1. W.H. Wesley: 'XII On the iconography of the skull', Memoirs read before the Anthropological Society of London 1865-6 Vol II, London 1866 page 189 et seq. See here for extract

It is easy to see how this paper might have influenced Pitt-Rivers as Wesley's comments on drawing skull accurately are also completely applicable to drawing artefacts into catalogues as Pitt-Rivers caused to be done.

2. Art-related books in Pitt-Rivers library

The following references have been checked against the catalogue of the Bodleian Library and may differ slightly from the sometimes slightly inaccurate catalogue. Apart from Collier listed above, these are:

Adeline, Jules. 1884 Lexique des termes d'Art Paris: Maison Quantin

Balfour, Henry 1893 The Evolution of Decorative Art London, Rivington, Percival & Co.

1874 The Pictorial Gallery of Arts London: Cox [this cannot be identified]

Crowe, Joseph Archer and Giovanni Battista Cavalcaselli 1871 A History of Painting in North Italy ... from the 14th to the 16th century London: J. Murray

Crowe, Joseph Archer and Giovanni Battista Cavalcaselli 1879 Lives of the Early Flemish Painters ... [third edition] London: J. Murray

Crowe, Joseph Archer 1874 A Handbook of painting, The German, Flemish and Dutch Schools ... London: J. Murray

Eastlake, Charles Lock Materials for a history of Oil-painting Longman London 1847

Eastlake, Charles Lock 1847-1869 Contributions to the Literature of the Fine Arts Murray London: Longman

Elmes, James 1824 A General and Biographical Dictionary of the Fine Arts Chiswick

Fairholt, Frederick William n.d. A dictionary of terms in Art London: Strahan & co.

Gerspach, Edouard 1885 L'Art de la Verrerie Paris: Quantin

Girton, Thomas Exhibition of the Works of Burlington Fine Arts Club Spottiswood London 1875 [NB there are quite a few catalogues of various exhibitions held at the Club too]

Gonse, Louis 1883 L'Art Japonais Paris: A. Quantin

Havard, Henry ?1881 Histoire de la peinture Hollandaise Paris: A. Quantin

1747 Sculptura historico-technica or History and Art of ingraving London printed for S. Harding 1847

Lanzi, Luigi 1828 The History of Painting in Italy ... translated from Italian by T. Roscoe London: printed for Simpkin

Lowth, G.T. A Notice on the Rise and Decline of Art 1893 [this cannot be identified]

Malcolm, James Peller 1813 An Historical sketch of the art of Caricaturing London: Longman

Maskell, Alfred 1884 Russian Art and Art Objects in Russia ... in the South Kensington Museum London: Chapman and Hall

Scharf, George 1865 Catalogue of the Pictures belonging to the Society of Antiquaries Bungay

Scharf, George 1876 Notes on the principal portraits of Mary I of England and Mary Queen of Scots London: J. Murray

Solon, Louis Marc 1885 The Art of the Old English Pottery London: Bemrose & Sons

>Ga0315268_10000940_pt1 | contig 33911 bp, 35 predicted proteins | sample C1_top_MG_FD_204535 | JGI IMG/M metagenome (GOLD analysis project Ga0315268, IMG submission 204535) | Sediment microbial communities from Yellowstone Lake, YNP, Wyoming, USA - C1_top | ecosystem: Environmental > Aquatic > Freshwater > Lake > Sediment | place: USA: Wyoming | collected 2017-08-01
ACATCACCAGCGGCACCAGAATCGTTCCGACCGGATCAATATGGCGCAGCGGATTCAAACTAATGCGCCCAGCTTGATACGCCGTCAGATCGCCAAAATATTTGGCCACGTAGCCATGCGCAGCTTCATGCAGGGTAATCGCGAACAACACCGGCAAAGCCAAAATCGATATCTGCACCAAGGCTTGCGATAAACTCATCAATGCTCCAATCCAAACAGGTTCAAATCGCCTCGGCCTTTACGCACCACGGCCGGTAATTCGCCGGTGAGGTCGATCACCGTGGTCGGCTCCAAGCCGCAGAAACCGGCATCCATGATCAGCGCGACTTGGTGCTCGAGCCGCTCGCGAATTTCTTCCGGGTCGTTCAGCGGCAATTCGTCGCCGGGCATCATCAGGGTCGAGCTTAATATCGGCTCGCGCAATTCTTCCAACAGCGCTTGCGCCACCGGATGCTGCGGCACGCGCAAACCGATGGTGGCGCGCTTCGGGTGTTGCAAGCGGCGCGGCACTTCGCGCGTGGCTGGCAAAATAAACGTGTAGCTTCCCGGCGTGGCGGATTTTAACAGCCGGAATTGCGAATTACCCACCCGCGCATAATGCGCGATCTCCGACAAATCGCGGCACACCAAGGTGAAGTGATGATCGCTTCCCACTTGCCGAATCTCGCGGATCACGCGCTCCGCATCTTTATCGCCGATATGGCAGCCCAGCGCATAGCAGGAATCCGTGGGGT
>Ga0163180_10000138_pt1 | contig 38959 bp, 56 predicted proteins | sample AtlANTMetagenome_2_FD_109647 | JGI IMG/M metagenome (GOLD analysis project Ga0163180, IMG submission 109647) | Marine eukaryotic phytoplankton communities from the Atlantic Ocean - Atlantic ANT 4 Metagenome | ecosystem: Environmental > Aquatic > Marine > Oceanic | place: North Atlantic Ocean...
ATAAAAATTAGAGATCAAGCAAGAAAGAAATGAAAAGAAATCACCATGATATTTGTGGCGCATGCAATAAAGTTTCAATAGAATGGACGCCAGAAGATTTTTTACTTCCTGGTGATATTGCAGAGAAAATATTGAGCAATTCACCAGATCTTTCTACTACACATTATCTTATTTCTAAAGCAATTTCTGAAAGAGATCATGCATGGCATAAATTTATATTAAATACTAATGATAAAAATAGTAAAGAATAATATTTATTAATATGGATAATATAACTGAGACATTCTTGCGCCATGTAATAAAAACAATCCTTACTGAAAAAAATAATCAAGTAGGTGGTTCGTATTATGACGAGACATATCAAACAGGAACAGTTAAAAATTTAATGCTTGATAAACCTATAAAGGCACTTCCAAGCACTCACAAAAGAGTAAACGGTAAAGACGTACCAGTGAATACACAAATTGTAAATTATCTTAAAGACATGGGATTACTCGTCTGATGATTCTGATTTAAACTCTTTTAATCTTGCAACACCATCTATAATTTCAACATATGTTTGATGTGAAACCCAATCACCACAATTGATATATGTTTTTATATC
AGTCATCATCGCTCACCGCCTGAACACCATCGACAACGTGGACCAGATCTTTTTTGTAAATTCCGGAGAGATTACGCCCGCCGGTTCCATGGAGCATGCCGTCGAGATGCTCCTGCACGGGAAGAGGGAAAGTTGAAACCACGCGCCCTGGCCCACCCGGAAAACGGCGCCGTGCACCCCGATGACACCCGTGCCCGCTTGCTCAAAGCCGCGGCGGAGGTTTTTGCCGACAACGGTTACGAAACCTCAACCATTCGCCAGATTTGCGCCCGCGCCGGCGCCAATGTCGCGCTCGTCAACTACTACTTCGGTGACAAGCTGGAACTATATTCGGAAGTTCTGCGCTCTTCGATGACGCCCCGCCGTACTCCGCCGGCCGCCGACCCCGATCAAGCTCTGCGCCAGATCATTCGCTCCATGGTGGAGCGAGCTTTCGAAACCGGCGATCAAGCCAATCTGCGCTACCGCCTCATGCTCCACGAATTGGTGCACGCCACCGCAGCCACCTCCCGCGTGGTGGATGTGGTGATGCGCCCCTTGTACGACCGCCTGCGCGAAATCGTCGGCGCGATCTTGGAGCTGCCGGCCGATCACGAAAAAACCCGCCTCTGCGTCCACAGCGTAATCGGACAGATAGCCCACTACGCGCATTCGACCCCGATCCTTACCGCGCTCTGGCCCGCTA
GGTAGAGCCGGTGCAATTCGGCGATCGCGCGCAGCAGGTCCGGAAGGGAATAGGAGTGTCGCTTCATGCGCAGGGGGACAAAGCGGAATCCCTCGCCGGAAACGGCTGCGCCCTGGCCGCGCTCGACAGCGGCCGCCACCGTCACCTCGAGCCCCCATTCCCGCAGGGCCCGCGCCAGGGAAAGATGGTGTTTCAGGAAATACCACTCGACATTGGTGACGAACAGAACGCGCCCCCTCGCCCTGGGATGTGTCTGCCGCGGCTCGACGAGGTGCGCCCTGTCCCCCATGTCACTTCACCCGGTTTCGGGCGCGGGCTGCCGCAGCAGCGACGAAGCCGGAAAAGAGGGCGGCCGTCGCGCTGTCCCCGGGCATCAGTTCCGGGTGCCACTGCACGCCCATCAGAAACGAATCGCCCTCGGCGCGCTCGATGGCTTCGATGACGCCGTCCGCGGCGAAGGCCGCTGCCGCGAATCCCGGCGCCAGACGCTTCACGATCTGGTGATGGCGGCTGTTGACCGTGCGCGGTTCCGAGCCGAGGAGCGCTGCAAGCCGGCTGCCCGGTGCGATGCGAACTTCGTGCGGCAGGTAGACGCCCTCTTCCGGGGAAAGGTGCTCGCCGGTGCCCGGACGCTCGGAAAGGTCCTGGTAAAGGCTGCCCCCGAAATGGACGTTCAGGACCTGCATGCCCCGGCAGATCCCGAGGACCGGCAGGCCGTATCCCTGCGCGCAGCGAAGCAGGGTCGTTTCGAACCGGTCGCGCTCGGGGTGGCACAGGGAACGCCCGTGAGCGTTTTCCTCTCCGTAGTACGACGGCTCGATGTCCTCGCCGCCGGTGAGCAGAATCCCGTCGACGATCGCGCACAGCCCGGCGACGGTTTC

Wauters, Alphonse Guillaume Les peintures Flamande Paris: Quantin n.d.

Woltmann and Woermann 1880 History of Painting, vol 1 Ancient Early Christian and Medieval Painting London: Kegan Paul & Co

Pitt-Rivers' artistic endeavours

Museum drawings by Pitt Rivers Copyright S&SWM PR papers P169.2v

Although Pitt-Rivers is known to have thought that artistic skill was important to an observer and thinker about material culture, it is not clear whether he himself had any artistic talent. The illustrations here shows drawings he made whilst visiting European museums, held in Salisbury and South Wiltshire Museum Pitt-Rivers papers.

Drawing was one of the things that members of his class were routinely taught when they were growing up and Pitt-Rivers was also taught how to survey (something he found very useful in his archaeological investigations). Members of his family had some drawing facility (he discusses their artistic abilities here). However, we know that he both employed and supervised expert draughtsmen (or at least judged their accuracy in depiction). He must therefore at least have had views on accuracy if not on broader artistic merit.

Pitt-Rivers certainly did draw though. One of his first publications shows this:

'I may here acknowledge the great obligation I am under to Mr. Franks for the facilities he has afforded me in drawing many of these specimens in the Christy Collection' [Primitive Warfare II, 1868]

Bibliography for this article

Babington, C. 1865 An Introductory Lecture on Archaeology delivered before the University of Cambridge Cambridge

Birch, S. 'Inaugural discourse delivered in the section of General Antiquities at the Annual Meeting of the Archaeological Institute in London. July 1866' Archaeological Journal XXIV (1867) pp. 1-12

Levine, Philippa 1986. 'The Amateur and the Professional: Antiquarians, Historians and Archaeologists in Victorian England 1838-1886' Cambridge: Cambridge University Press

AP, September 2010, revised May, June 2011, copies of Pitt-Rivers' drawings added August 2011, updated with items from PR's library October 2011

[All extracts transcribed (and edited for length) by Alison for the Rethinking Pitt-Rivers project]